"The Negro Motorist Green Book" was published by a postman from Harlem, NY named Victor H. Green as early as the mid-1930's. This guidebook has now inspired and become a major motion picture, "The Green Book" is just out in theaters now. (see the end for the great trailer!!)
The great American car culture boom was upon us, and as more and more people took to the freedom of the open roads, Victor recognized there was a dire need to keep African Americans safe as they traveled. As a postman, Victor was well traveled himself, and as he worked his daily routes he naturally picked up the word on the streets. He worked closely with his fellow black postmen compiling lists of black friendly businesses, eventually publishing his Green Book and charging just enough to make a decent profit. It originally encompassed his own NY territory, but demand for his unique book swelled, and it eventually became a nationwide guidebook. It was updated with new businesses each year, until its final printing in 1966-1967. It was Mr. Green's wish that there would be a time that his book would no longer be needed. The Green Book became indispensable for the black traveler- it was twofold: it created a network of safety and also contributed to the success of numerous black-owned businesses.
Clifton's Cafeteria, founded in 1931, was just one of the businesses proudly listed in The Green Book. Clifton's was on the path of the great US Route 66 Mother Road, and travelers and tourists from all over the country, as well as from all over the world, came to this prime tourist destination. Clifton's once prided itself on creating an atmosphere that welcomed everyone, regardless of race, creed or economic status.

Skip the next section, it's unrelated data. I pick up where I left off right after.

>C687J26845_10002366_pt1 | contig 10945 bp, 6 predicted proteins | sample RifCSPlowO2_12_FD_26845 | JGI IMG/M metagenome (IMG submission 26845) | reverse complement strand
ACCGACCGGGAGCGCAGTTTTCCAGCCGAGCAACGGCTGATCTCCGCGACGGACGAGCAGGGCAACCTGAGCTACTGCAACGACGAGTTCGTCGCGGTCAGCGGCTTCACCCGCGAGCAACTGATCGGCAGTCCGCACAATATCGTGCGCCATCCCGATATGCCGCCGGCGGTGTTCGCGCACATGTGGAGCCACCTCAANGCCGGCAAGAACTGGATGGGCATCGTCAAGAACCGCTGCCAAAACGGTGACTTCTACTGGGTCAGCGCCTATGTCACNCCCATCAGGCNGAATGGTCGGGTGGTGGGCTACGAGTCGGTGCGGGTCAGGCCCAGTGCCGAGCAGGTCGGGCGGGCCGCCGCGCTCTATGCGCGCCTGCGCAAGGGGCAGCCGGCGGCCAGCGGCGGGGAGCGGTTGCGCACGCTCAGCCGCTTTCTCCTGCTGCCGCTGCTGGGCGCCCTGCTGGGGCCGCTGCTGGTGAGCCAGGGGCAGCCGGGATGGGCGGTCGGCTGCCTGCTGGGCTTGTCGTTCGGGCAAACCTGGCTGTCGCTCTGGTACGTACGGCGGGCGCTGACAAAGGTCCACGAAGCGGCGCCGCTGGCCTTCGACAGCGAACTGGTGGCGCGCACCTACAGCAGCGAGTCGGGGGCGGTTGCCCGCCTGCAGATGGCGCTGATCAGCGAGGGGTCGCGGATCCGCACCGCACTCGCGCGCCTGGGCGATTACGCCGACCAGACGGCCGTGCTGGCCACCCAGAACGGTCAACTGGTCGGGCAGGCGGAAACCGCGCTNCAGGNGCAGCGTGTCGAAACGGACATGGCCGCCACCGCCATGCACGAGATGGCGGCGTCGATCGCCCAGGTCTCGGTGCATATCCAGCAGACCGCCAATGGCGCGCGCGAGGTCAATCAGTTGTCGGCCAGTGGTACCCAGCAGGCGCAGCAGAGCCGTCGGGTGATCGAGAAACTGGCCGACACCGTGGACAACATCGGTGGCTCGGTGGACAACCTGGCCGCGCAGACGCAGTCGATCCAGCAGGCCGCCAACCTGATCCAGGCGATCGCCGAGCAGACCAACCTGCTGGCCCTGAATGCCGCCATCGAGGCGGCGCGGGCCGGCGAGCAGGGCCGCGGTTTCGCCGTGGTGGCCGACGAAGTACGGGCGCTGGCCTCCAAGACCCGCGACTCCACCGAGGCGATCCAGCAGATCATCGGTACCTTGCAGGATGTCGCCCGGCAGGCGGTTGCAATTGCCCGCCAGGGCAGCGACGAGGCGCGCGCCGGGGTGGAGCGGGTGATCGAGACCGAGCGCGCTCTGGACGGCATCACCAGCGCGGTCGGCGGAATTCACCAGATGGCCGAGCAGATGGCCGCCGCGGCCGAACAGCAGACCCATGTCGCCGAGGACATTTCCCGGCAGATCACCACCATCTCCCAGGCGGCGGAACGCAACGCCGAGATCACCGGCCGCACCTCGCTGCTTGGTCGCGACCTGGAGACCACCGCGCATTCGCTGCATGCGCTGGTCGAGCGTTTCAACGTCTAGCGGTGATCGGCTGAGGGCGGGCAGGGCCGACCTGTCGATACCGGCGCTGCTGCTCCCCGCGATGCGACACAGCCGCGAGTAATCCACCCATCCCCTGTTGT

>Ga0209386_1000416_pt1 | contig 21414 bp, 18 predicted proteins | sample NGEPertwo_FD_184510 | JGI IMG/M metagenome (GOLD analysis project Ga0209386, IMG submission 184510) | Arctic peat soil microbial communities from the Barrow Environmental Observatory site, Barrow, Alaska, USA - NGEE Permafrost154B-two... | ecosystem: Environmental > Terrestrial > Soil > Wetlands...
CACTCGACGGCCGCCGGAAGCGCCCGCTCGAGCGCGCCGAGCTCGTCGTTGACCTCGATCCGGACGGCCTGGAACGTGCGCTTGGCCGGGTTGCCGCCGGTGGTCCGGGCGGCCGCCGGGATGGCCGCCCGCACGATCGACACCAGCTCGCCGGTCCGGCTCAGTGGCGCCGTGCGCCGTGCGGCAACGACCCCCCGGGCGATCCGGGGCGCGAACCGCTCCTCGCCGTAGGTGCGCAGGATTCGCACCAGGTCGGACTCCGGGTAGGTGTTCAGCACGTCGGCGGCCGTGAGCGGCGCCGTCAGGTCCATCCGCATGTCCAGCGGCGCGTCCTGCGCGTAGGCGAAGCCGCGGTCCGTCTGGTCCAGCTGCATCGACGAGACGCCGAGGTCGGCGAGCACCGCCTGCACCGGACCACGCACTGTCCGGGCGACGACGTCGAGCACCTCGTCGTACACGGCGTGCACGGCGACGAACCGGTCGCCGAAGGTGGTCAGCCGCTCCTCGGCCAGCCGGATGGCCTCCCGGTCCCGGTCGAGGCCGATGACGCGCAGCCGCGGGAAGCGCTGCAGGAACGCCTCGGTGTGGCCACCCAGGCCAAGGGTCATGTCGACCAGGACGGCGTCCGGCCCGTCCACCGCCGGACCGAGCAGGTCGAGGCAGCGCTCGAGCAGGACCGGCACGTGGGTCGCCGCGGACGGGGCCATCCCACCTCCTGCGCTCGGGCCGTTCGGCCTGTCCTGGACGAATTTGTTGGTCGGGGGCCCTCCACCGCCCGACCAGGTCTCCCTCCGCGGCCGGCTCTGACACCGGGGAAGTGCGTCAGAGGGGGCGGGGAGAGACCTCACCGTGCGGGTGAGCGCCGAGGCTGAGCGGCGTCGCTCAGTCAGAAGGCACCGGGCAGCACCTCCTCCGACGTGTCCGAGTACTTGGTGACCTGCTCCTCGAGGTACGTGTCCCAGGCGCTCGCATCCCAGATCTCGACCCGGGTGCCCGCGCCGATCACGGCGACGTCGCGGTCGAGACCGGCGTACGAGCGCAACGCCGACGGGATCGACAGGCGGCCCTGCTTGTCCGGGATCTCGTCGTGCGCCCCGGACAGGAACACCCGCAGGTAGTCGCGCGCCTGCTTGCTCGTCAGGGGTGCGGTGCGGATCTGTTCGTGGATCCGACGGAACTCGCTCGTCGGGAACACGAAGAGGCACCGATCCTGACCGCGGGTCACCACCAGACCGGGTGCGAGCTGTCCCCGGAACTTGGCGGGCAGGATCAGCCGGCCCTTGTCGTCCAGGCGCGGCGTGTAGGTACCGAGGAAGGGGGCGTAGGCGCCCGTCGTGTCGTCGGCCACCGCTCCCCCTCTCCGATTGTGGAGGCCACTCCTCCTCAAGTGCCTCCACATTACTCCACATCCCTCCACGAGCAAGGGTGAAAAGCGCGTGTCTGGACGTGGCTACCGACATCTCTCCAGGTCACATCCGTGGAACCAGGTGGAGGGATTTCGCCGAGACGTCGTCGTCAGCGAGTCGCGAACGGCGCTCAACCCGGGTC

In her diaries Vilma wrote about customers who she made friends with, who returned back to Clifton's just to visit with her, shoot the breeze.... and hope to get a date with her for the evening. We know that as a young girl working in 1950's Clifton's, it was a veritable smorgasbord of young single men. Oh yes, the man selection was overwhelming and Vilma took full advantage of it! Some of the more intriguing parts of her 1954-1955 diaries, is that Vilma often dated men of color, had gay friends and often frequented gay bars with her dates. And we can't forget that in 1952 when her 15 year-old best friend Billie Jean became pregnant out of wedlock by her boyfriend, Vilma refused to abandon her when all others did! They remained best friends their entire lives. (read the rest of my 1952 blog for the full story of the tragic young life of Billie Jean.) Tsk Tsk all of this was sooooo taboo at the time!! But Vilma, a strong Catholic girl, was led by her faith just like Clifford Clinton, she saw everyone as only one thing: a child of God. My mother, (although not a perfect saint herself!) strived through her actions, and left these wonderful lessons to emulate: Smile at everyone, say thank you for everything, see God in everyone you meet, see His surprises in whatever happens....
"A Place in the Race"
Racial prejudice continues to be a problem and a blot on the face of America. Our basic ideals call for the freedom and equal rights of all men. By not living up to these ideals, we are the same as denying a practical belief in democracy. And in a world where other aggressive ideologies exist, this is a serious and a shameful situation.
In a country like ours, made up of people from many countries, we are mixed bloods and ancestry. This should make us more tolerant. It is time that some of us drop our superiority complexes and work together for the one great race to which we all belong --- the HUMAN RACE.
~ By poetess Esther Baldwin-York